18 May 2023
Edyta Kłeczek: One of the fundamental mistakes in relationships with students is an assumption that we don’t need each other
Interview with Edyta Kłeczek, historian, an English teacher at a primary school in Brzeźnica near Skawina (Małopolska), school coordinator of the Erasmus Plus and English Teaching programs, and ambassador of the IDS Program established by the Holistic Think Tank.
What do you like most about this work?
Contact with children. People. I’m the type of person who recharges his batteries by talking to others. What I also like about my job as a teacher is that my brain doesn’t get bored. It is constantly working at high speed.
What do you mean by that?
First of all: a teacher all his life needs to further his education. Especially a village teacher, who often teaches not one, but several subjects – and has to graduate from each. Besides, the state of knowledge in various fields constantly changes; these are not closed sets, even in sciences such as history or English. If we want to stay up to date – both with subject knowledge and that of didactics – we have to study all our lives. That’s fine with me. And here’s something else: every child, every class, every yearbook is different. Every day at school is an adventure. If I want to keep up with the kids, I have to get curious about their world; try to understand what they live, what they talk about, and what is fashionable.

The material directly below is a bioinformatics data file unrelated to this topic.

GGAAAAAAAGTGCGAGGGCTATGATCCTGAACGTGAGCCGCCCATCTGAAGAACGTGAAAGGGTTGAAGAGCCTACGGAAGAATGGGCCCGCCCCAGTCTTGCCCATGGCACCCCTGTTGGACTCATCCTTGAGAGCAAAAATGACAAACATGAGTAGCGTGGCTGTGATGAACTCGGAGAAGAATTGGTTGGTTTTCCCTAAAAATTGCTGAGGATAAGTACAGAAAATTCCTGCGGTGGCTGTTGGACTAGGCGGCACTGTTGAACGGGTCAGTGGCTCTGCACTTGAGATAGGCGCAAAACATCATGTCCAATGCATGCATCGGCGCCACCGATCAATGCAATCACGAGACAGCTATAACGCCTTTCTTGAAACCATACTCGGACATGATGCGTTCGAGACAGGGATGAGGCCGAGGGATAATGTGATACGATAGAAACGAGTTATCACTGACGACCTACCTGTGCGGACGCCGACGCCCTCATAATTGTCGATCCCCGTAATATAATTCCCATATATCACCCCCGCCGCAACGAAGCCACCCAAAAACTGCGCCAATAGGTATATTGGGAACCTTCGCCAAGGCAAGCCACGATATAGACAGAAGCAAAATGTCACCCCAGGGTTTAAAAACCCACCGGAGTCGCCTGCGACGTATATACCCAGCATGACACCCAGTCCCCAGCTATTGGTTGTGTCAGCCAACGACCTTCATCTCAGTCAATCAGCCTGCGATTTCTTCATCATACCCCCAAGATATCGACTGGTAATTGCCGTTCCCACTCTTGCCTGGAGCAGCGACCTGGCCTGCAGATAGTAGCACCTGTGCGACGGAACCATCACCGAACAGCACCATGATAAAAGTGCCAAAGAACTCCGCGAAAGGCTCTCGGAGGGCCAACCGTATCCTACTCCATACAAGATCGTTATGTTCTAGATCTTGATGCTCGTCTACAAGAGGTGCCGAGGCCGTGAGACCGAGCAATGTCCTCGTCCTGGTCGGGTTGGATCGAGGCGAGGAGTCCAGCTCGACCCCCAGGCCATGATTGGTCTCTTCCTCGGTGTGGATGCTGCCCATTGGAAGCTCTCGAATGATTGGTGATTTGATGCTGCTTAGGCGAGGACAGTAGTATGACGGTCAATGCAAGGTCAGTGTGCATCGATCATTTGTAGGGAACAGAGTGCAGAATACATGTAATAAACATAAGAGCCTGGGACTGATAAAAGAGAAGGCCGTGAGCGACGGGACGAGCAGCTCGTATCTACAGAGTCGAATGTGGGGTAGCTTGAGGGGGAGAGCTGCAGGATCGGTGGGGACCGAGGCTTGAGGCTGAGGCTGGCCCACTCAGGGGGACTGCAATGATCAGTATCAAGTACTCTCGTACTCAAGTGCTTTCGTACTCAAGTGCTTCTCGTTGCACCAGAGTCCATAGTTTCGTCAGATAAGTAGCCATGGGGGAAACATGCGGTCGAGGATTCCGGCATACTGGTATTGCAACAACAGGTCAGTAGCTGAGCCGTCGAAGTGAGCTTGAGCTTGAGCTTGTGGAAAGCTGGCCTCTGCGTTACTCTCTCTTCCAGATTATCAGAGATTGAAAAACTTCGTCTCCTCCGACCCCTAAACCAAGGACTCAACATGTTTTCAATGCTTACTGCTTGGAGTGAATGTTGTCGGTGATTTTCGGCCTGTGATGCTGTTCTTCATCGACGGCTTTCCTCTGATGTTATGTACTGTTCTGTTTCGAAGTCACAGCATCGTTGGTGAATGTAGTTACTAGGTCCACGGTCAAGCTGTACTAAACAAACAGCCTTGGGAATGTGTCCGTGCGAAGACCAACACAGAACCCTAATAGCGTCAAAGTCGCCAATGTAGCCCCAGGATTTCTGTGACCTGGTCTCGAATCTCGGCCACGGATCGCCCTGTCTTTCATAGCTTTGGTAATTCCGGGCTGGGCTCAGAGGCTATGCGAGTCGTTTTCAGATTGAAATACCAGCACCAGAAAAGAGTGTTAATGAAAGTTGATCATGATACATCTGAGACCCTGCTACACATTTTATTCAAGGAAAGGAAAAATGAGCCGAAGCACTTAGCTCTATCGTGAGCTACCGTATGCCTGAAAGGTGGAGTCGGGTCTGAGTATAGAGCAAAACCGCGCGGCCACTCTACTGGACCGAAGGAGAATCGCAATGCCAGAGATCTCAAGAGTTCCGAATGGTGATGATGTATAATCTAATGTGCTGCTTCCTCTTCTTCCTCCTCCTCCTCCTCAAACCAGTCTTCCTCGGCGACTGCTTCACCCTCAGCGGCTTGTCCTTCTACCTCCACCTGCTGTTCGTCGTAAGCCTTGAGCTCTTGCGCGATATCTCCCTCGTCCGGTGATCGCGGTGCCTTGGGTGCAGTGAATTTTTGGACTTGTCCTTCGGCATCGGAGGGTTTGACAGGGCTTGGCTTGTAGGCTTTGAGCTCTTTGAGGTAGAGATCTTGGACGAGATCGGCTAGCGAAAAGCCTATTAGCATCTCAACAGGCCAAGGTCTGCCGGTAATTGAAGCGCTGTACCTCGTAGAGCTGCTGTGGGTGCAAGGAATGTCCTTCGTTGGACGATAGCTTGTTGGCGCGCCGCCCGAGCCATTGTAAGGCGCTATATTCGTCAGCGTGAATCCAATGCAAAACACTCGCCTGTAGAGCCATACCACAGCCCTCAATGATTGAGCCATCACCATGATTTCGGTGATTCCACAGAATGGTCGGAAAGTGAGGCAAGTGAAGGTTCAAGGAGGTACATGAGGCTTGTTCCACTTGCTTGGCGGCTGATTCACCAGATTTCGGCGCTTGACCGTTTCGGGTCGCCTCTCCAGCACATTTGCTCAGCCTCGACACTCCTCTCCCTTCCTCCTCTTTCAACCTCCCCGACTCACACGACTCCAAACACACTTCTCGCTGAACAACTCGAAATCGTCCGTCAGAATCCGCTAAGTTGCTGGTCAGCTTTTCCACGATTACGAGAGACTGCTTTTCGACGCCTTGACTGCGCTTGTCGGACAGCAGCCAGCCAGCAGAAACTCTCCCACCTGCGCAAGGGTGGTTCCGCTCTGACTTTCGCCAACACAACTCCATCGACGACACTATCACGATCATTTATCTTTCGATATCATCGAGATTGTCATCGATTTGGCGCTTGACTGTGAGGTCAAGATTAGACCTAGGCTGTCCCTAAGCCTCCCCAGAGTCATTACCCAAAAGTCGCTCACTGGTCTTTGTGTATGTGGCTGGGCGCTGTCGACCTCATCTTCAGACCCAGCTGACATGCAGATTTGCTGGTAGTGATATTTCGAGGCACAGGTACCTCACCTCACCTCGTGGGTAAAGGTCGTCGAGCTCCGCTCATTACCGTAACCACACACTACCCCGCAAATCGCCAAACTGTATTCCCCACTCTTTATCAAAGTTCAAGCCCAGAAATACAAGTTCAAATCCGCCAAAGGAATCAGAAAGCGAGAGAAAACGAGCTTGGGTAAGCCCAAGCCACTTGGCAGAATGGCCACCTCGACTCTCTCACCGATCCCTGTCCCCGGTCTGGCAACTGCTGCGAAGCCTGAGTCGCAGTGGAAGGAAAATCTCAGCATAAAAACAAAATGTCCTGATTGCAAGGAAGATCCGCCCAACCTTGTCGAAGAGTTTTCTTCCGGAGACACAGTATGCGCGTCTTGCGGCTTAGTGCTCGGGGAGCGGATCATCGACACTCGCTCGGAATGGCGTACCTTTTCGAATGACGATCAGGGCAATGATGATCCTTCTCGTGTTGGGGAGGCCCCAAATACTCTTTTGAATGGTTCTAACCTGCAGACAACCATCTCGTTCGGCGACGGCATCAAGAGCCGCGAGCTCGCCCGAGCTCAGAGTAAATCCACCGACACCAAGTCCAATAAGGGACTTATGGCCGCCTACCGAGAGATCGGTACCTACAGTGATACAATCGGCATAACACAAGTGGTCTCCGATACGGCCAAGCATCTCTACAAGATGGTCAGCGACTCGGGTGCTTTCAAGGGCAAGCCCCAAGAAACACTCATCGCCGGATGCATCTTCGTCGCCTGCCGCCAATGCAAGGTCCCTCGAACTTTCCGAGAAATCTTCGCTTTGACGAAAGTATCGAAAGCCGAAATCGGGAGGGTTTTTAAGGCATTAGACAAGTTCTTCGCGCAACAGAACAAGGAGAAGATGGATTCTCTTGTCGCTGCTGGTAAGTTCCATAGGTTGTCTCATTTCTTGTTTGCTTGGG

How do you find this out? From TikTok, Snapchat?
No. The most inspiring thing is contact with a live person. Conversation. Sometimes I hear a word or topic and ask questions. I don’t pretend to be an omniscient educator. I don’t think today’s youth are less nice than we were. I give myself space to learn from them. For example, I ask: “I hear that you constantly use the word essa (a Polish youth word, used as a sign of approval or joy – ed. note). What does it mean?”.
Do they answer eagerly?
Very much so! They enjoy how the teacher shows interest in them. They hunger for it – even if they try not to let it show. One of the fundamental mistakes we can make in our relationship with children is to assume that we don’t need each other. That we, adults, can’t learn anything from them and that they, the new generation, live in their bubbles that they don’t want to let us into. All this is not true. We need each other. Only sometimes, the teacher doesn’t have the opportunity to build a relationship with his students.